• Gifts to a charity.
  • Gains when you cash in ISAs or PEPs.
  • Disposal of certain UK government gilts and premium bonds.
  • Betting, lottery or pools winnings.
  • Any personally owned car.

If you live abroad, you will have to pay tax on gains you make on residential property in the UK even if you are non-resident for tax purposes. You do not pay Capital Gains Tax on other UK assets, for example shares in UK companies, unless you return to the UK within 5 years of leaving.

Even if gains are taxable there may be reliefs you can claim to reduce or defer any Capital Gains Tax that may be due. These reliefs include:

  • Entrepreneurs’ relief

  • Business asset rollover relief

  • Incorporation relief

  • Gift hold-over relief

Circumstances when these reliefs may be of use include:

  • When you sell your business

  • When you reinvest the proceeds from a chargeable disposal into a new asset

  • When you change a sole trader or partnership business into a limited liability company, and

  • If you give away a business asset.

If you are likely to dispose of, or re-organise, any assets in this way please contact us to discuss any Capital Gains Tax implications.

Changes to rent a room relief

Monday, August 13th, 2018

A new test is to be added to the qualifying criteria for rent-a-room relief from April 2019.

The test will require that the individual or individuals in receipt of income – the home owner(s) – will need to share occupancy of the residence in question with the individual whose occupation of the furnished accommodation is generating the receipts – the lodger.

In their notes advising this change HMRC says:

Rent-a-room relief provides Income Tax relief for those letting out furnished accommodation. It was introduced in 1992 to encourage individuals to make spare capacity in their homes available for rent. The government intended this to increase the quantity and variety of low-cost rented accommodation, giving more choice to tenants and making it easier for people to move around the country for work.

Rent-a-room relief presently gives relief from Income Tax for up to £7,500 of income to individuals who let furnished accommodation in their only or main residence.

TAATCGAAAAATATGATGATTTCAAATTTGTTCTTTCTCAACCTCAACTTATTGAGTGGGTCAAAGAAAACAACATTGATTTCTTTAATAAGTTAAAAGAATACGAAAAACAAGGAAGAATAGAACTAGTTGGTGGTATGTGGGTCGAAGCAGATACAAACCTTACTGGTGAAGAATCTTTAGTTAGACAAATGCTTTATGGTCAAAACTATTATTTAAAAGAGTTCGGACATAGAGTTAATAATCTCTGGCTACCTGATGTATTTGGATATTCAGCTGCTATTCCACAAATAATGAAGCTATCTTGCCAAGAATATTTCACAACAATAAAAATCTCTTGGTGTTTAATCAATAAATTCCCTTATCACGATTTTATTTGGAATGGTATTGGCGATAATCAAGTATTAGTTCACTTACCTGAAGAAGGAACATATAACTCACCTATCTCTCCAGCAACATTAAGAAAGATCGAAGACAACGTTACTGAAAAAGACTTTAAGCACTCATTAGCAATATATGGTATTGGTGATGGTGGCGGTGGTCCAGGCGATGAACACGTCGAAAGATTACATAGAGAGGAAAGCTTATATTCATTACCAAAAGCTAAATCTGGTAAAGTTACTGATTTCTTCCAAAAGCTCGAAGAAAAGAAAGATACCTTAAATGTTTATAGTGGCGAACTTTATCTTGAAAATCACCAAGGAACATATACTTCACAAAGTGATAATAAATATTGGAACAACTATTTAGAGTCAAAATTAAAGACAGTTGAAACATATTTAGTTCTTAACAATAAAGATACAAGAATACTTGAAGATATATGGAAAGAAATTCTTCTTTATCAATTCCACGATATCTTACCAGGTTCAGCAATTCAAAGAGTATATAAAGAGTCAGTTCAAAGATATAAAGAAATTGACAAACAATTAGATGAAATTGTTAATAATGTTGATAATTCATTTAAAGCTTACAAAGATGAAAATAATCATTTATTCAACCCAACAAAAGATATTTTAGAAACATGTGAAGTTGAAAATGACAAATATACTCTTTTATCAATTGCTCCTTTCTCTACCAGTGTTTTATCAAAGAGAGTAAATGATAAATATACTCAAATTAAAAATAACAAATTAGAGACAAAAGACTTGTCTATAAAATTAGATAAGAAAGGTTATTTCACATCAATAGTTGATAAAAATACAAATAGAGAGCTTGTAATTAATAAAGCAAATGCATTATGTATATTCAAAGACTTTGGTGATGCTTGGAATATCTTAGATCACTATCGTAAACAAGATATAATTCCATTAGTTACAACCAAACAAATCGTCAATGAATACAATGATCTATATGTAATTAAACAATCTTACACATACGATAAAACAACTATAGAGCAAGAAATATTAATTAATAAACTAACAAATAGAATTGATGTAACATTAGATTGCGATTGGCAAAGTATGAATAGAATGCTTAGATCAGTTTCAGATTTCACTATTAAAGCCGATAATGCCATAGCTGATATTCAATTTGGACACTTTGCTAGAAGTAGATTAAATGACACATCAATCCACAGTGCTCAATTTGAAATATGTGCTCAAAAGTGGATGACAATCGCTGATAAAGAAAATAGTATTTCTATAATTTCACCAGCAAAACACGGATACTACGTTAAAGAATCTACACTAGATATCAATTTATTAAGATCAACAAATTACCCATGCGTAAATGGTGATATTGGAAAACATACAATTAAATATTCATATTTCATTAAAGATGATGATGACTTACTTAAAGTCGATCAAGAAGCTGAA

In the last 25 years the housing market has changed significantly. The private rented sector has more than doubled in size, and the emergence and growth of online platforms in particular, have made it easier than ever for those with spare accommodation to access a global network of potential occupants.

The objective of this clause is to ensure that rent-a-room relief is better targeted to achieve its objective of incentivising individuals with spare accommodation (that might otherwise go unused) to share their homes.

Points based penalties

Monday, August 13th, 2018

In the recently published draft clauses that will form the basis of the Budget later this year, HMRC has outlined a significant change to the way they will be levying penalties for late filing breaches under the Making Tax Digital regulations.

Rather than base penalties on each transgression, taxpayers will receive a penalty point per event, and when these penalties reach a certain amount the taxpayers will be required to pay a fixed penalty.

Essentially, if you miss a deadline a point will be given, but a penalty will only be charged when a specified number of points are accrued. According to HMRC, the number of points required for a penalty to be levied depends on the filing frequency of the return.

HMRC is also introducing an amended penalty for deliberately withholding information from HMRC. The changes to this penalty are required to accommodate the new points based regime and ensure that the penalty works as intended. The enacting schedule gives HMRC the power to charge penalties where a taxpayer deliberately withholds information which would enable HMRC to assess their tax liability. These penalties are based on a percentage of the tax due and can be reduced based on the taxpayer’s willingness to correct past disclosure.

The new system is similar to that adopted for driving offences. Of course, there is no suggestion that if you gather enough points to pay tax penalties you will then be banned from paying tax…